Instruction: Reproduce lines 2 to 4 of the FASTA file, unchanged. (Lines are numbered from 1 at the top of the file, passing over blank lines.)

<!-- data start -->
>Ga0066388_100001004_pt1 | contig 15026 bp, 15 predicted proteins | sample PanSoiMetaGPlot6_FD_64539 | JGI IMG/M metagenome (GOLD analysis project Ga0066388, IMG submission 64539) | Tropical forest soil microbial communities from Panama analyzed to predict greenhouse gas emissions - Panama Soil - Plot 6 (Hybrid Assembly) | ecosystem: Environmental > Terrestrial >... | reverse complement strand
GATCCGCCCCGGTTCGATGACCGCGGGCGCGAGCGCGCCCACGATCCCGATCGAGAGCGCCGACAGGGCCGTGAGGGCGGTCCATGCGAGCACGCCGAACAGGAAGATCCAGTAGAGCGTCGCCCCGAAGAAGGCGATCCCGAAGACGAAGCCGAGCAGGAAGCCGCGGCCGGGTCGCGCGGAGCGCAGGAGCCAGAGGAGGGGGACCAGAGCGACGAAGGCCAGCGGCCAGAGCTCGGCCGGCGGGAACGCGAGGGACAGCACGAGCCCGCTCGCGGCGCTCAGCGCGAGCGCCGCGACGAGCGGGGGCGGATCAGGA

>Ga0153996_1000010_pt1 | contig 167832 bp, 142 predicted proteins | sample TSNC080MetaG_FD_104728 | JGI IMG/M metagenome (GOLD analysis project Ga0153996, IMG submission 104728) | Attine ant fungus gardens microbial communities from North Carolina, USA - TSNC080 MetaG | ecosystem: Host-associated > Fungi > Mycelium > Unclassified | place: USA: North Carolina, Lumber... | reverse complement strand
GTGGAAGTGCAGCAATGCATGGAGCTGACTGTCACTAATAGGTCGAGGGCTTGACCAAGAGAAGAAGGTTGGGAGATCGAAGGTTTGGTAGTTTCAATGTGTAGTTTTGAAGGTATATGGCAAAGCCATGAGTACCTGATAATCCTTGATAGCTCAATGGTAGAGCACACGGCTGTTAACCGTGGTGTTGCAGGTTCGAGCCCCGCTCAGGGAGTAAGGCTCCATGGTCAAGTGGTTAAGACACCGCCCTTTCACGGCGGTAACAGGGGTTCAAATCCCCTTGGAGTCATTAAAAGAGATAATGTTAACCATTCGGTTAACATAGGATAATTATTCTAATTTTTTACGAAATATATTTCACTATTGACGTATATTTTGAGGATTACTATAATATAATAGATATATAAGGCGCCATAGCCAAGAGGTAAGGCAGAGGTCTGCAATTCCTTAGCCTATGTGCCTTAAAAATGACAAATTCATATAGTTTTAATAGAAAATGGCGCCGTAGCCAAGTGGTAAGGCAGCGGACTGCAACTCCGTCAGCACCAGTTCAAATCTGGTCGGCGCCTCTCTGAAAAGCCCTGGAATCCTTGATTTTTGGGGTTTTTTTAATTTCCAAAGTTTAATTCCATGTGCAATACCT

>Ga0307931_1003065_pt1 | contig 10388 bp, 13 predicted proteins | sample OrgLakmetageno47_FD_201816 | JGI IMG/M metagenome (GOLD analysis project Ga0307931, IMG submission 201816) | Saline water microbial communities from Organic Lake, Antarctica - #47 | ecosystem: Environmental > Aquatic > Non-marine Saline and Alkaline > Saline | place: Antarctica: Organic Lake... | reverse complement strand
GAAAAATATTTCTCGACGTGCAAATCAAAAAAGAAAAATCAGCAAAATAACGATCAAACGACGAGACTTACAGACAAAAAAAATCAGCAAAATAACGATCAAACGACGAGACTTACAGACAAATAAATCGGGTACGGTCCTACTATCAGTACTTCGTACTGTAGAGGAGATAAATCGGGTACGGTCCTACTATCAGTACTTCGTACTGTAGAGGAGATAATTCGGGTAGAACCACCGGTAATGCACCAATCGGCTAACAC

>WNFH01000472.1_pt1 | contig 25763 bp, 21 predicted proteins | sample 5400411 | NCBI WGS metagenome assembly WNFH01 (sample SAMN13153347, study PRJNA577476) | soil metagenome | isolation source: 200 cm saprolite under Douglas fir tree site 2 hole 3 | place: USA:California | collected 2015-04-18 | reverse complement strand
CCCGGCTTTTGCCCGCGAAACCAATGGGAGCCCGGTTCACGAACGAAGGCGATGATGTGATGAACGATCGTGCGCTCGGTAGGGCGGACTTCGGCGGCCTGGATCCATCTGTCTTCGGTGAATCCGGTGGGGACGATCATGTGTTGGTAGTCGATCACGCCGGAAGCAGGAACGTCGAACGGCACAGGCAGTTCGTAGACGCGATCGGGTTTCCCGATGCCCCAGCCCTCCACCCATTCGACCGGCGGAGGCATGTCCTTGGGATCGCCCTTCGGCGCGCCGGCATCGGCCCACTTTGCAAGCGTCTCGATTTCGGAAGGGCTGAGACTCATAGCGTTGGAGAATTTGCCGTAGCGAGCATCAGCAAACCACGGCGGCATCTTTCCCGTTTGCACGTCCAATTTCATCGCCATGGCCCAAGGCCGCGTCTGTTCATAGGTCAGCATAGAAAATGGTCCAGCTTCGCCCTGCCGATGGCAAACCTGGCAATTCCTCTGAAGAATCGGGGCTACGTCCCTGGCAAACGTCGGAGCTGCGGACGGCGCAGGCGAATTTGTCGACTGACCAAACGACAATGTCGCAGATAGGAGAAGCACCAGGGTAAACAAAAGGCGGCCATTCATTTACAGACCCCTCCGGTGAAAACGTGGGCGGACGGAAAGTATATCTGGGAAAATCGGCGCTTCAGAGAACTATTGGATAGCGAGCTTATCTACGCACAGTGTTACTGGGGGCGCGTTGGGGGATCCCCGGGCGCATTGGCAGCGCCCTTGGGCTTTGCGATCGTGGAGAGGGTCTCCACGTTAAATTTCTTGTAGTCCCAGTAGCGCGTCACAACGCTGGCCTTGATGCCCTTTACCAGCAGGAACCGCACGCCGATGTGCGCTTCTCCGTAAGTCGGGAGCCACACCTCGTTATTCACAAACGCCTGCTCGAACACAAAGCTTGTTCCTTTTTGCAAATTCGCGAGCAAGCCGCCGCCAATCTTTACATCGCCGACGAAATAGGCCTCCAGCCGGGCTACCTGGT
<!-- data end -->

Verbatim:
GATCCGCCCCGGTTCGATGACCGCGGGCGCGAGCGCGCCCACGATCCCGATCGAGAGCGCCGACAGGGCCGTGAGGGCGGTCCATGCGAGCACGCCGAACAGGAAGATCCAGTAGAGCGTCGCCCCGAAGAAGGCGATCCCGAAGACGAAGCCGAGCAGGAAGCCGCGGCCGGGTCGCGCGGAGCGCAGGAGCCAGAGGAGGGGGACCAGAGCGACGAAGGCCAGCGGCCAGAGCTCGGCCGGCGGGAACGCGAGGGACAGCACGAGCCCGCTCGCGGCGCTCAGCGCGAGCGCCGCGACGAGCGGGGGCGGATCAGGA

>Ga0153996_1000010_pt1 | contig 167832 bp, 142 predicted proteins | sample TSNC080MetaG_FD_104728 | JGI IMG/M metagenome (GOLD analysis project Ga0153996, IMG submission 104728) | Attine ant fungus gardens microbial communities from North Carolina, USA - TSNC080 MetaG | ecosystem: Host-associated > Fungi > Mycelium > Unclassified | place: USA: North Carolina, Lumber... | reverse complement strand
GTGGAAGTGCAGCAATGCATGGAGCTGACTGTCACTAATAGGTCGAGGGCTTGACCAAGAGAAGAAGGTTGGGAGATCGAAGGTTTGGTAGTTTCAATGTGTAGTTTTGAAGGTATATGGCAAAGCCATGAGTACCTGATAATCCTTGATAGCTCAATGGTAGAGCACACGGCTGTTAACCGTGGTGTTGCAGGTTCGAGCCCCGCTCAGGGAGTAAGGCTCCATGGTCAAGTGGTTAAGACACCGCCCTTTCACGGCGGTAACAGGGGTTCAAATCCCCTTGGAGTCATTAAAAGAGATAATGTTAACCATTCGGTTAACATAGGATAATTATTCTAATTTTTTACGAAATATATTTCACTATTGACGTATATTTTGAGGATTACTATAATATAATAGATATATAAGGCGCCATAGCCAAGAGGTAAGGCAGAGGTCTGCAATTCCTTAGCCTATGTGCCTTAAAAATGACAAATTCATATAGTTTTAATAGAAAATGGCGCCGTAGCCAAGTGGTAAGGCAGCGGACTGCAACTCCGTCAGCACCAGTTCAAATCTGGTCGGCGCCTCTCTGAAAAGCCCTGGAATCCTTGATTTTTGGGGTTTTTTTAATTTCCAAAGTTTAATTCCATGTGCAATACCT